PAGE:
R (GB) v LB Lambeth CO/2734/2021
Age disputes are a unique species of public law litigation.
They arise when an unaccompanied asylum seeker, claiming to be a child, presents himself to a local authority seeking accommodation and support under the Children Act 1989. Local authorities carry out a process involving a series of interviews, known as an ‘age assessment’, which results in the local authority attributing to the young person a date of birth. If the young person is assessed to be over 18, the local authority owes no duties under the Children Act 1989, and he passes to the care of the Home Office. The young person’s age on arrival to the UK also has implications for the test which the Home Office will apply when assessing an asylum application.
Where the young person disagrees with the local authority’s conclusion, the mode of challenge is by way of judicial review in the Administrative Court. Since Baroness Hale’s judgment in A v Croydon  1 WLR 2557, the main ground of challenge is that the local authority has made an error as to the precedent fact of the young person’s age. Orthodox public law grounds are relevant, particularly at the permission stage, but are likely to be subsumed in any final determination of objective fact of the young person’s age. When permission is granted, the JRs are generally transferred to the Upper Tribunal (Immigration and Asylum Chamber) for a fact-finding hearing, since that tribunal is well-equipped to decide questions of fact on contested evidence.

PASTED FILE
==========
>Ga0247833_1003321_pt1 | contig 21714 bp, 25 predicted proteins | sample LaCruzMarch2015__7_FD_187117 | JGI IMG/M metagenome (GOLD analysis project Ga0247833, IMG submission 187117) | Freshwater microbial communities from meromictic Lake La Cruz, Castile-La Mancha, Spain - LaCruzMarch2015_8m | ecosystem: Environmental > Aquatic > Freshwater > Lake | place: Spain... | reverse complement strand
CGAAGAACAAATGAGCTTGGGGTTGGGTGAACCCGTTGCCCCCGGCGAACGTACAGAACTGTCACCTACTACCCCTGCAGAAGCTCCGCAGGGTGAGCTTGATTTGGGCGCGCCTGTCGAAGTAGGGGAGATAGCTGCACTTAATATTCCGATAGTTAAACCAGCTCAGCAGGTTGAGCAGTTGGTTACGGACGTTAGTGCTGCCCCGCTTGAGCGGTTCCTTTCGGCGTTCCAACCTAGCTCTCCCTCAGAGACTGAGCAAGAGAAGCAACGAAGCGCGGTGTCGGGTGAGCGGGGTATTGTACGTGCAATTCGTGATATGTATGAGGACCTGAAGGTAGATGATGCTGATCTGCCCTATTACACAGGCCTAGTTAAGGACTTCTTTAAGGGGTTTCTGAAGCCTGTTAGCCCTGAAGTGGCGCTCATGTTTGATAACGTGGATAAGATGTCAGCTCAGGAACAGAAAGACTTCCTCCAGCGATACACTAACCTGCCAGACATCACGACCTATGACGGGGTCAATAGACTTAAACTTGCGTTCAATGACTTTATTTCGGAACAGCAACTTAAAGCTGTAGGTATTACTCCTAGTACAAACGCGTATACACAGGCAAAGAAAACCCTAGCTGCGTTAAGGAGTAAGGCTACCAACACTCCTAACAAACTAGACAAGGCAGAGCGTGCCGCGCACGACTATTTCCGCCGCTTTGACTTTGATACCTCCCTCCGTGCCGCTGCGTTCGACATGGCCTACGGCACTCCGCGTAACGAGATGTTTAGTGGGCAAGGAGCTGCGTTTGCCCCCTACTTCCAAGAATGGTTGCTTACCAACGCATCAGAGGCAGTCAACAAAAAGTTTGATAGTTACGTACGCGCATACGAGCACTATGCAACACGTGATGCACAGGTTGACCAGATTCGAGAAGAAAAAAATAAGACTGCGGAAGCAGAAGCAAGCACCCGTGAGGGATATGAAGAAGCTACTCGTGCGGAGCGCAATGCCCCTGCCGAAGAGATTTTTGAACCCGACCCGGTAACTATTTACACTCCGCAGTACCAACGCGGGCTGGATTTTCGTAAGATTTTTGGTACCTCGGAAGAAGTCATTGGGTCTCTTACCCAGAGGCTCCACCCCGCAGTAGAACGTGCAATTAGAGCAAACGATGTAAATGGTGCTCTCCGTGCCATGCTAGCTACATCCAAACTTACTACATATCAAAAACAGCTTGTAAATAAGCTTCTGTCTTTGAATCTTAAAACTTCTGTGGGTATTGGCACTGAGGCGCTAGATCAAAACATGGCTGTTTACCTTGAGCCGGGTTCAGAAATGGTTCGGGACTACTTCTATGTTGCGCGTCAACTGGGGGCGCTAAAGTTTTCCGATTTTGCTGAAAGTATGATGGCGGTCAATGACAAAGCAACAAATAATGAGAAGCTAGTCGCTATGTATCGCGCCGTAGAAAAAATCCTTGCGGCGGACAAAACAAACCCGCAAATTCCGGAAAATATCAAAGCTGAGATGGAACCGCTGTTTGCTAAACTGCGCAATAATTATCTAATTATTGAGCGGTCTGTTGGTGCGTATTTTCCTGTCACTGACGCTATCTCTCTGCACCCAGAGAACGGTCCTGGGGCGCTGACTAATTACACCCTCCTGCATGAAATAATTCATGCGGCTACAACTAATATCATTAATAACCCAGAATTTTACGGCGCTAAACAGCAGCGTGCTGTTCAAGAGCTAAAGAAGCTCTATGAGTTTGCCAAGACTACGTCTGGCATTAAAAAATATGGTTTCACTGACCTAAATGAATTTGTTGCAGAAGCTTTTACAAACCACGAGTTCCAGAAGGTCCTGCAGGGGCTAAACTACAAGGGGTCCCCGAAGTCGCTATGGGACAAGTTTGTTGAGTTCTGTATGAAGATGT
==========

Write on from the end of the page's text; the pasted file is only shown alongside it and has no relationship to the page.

R (GB) v Lambeth BC was such a dispute. GB is an asylum seeker from Eritrea. He claimed to have entered the UK aged 17 and to be 18 at the time of issue. The issue of his age was of continuing relevance as it determined whether he was a “former relevant child” and a person “qualifying for advice and assistance” under the Children Act 1989. The local authority considered GB to be 20 at the time of their assessment. GB had enjoyed a very successful 11-month foster placement, which both he and his foster mother wished to continue after his 18th birthday, which was brought to an end after the age assessment when GB was transferred to Home Office adult accommodation. Pending an upcoming hearing, the local authority has agreed to accept GB’s claimed age and to accommodate him as a care leaver.
It is very common that age disputes are brought to an end by settlement. Generally, the agreement reached is that the local authority will withdraw its assessment and re-assess. The result achieved in this case, namely the local authority accepting the young person’s claimed age, is much rarer.
Imogen Proud was instructed by Manjit Mandair at Osbornes Law.
The Public Law Practice Group at Monckton has a great deal of expertise of age dispute litigation, with our barristers having acted in some of the leading cases in this area. A number of our members are regularly instructed to provide advice and representation in JRs concerning age assessments.